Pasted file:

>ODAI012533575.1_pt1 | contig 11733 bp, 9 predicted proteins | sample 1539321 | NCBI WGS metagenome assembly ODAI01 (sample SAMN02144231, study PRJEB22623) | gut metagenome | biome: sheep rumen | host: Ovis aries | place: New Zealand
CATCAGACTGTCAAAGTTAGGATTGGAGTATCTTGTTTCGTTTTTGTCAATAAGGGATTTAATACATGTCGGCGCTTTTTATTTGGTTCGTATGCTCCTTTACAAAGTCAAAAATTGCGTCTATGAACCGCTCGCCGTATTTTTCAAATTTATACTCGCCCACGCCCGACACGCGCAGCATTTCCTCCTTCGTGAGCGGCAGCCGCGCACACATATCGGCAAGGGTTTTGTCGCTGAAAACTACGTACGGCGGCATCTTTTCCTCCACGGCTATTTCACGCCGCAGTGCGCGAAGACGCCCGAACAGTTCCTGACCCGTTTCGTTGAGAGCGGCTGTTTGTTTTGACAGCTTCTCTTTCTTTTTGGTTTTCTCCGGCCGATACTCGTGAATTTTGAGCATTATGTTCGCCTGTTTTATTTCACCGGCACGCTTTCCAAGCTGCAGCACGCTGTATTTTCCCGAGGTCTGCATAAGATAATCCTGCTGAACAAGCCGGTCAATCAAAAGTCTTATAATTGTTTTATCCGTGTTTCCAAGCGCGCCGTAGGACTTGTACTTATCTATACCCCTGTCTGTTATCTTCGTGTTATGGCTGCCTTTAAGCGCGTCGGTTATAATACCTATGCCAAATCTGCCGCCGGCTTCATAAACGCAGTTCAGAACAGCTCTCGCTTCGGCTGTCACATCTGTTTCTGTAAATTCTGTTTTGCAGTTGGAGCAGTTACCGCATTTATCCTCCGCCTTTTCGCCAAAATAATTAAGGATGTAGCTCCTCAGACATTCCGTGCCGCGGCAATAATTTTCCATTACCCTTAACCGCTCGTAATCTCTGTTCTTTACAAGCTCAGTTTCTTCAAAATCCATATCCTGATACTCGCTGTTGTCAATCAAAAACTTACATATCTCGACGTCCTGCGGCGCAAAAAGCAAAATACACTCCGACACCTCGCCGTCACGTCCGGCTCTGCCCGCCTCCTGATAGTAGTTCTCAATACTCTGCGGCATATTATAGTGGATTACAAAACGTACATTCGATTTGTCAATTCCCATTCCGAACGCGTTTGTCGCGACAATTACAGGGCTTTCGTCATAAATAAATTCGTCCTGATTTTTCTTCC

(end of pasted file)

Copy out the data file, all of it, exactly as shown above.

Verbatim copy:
>ODAI012533575.1_pt1 | contig 11733 bp, 9 predicted proteins | sample 1539321 | NCBI WGS metagenome assembly ODAI01 (sample SAMN02144231, study PRJEB22623) | gut metagenome | biome: sheep rumen | host: Ovis aries | place: New Zealand
CATCAGACTGTCAAAGTTAGGATTGGAGTATCTTGTTTCGTTTTTGTCAATAAGGGATTTAATACATGTCGGCGCTTTTTATTTGGTTCGTATGCTCCTTTACAAAGTCAAAAATTGCGTCTATGAACCGCTCGCCGTATTTTTCAAATTTATACTCGCCCACGCCCGACACGCGCAGCATTTCCTCCTTCGTGAGCGGCAGCCGCGCACACATATCGGCAAGGGTTTTGTCGCTGAAAACTACGTACGGCGGCATCTTTTCCTCCACGGCTATTTCACGCCGCAGTGCGCGAAGACGCCCGAACAGTTCCTGACCCGTTTCGTTGAGAGCGGCTGTTTGTTTTGACAGCTTCTCTTTCTTTTTGGTTTTCTCCGGCCGATACTCGTGAATTTTGAGCATTATGTTCGCCTGTTTTATTTCACCGGCACGCTTTCCAAGCTGCAGCACGCTGTATTTTCCCGAGGTCTGCATAAGATAATCCTGCTGAACAAGCCGGTCAATCAAAAGTCTTATAATTGTTTTATCCGTGTTTCCAAGCGCGCCGTAGGACTTGTACTTATCTATACCCCTGTCTGTTATCTTCGTGTTATGGCTGCCTTTAAGCGCGTCGGTTATAATACCTATGCCAAATCTGCCGCCGGCTTCATAAACGCAGTTCAGAACAGCTCTCGCTTCGGCTGTCACATCTGTTTCTGTAAATTCTGTTTTGCAGTTGGAGCAGTTACCGCATTTATCCTCCGCCTTTTCGCCAAAATAATTAAGGATGTAGCTCCTCAGACATTCCGTGCCGCGGCAATAATTTTCCATTACCCTTAACCGCTCGTAATCTCTGTTCTTTACAAGCTCAGTTTCTTCAAAATCCATATCCTGATACTCGCTGTTGTCAATCAAAAACTTACATATCTCGACGTCCTGCGGCGCAAAAAGCAAAATACACTCCGACACCTCGCCGTCACGTCCGGCTCTGCCCGCCTCCTGATAGTAGTTCTCAATACTCTGCGGCATATTATAGTGGATTACAAAACGTACATTCGATTTGTCAATTCCCATTCCGAACGCGTTTGTCGCGACAATTACAGGGCTTTCGTCATAAATAAATTCGTCCTGATTTTTCTTCC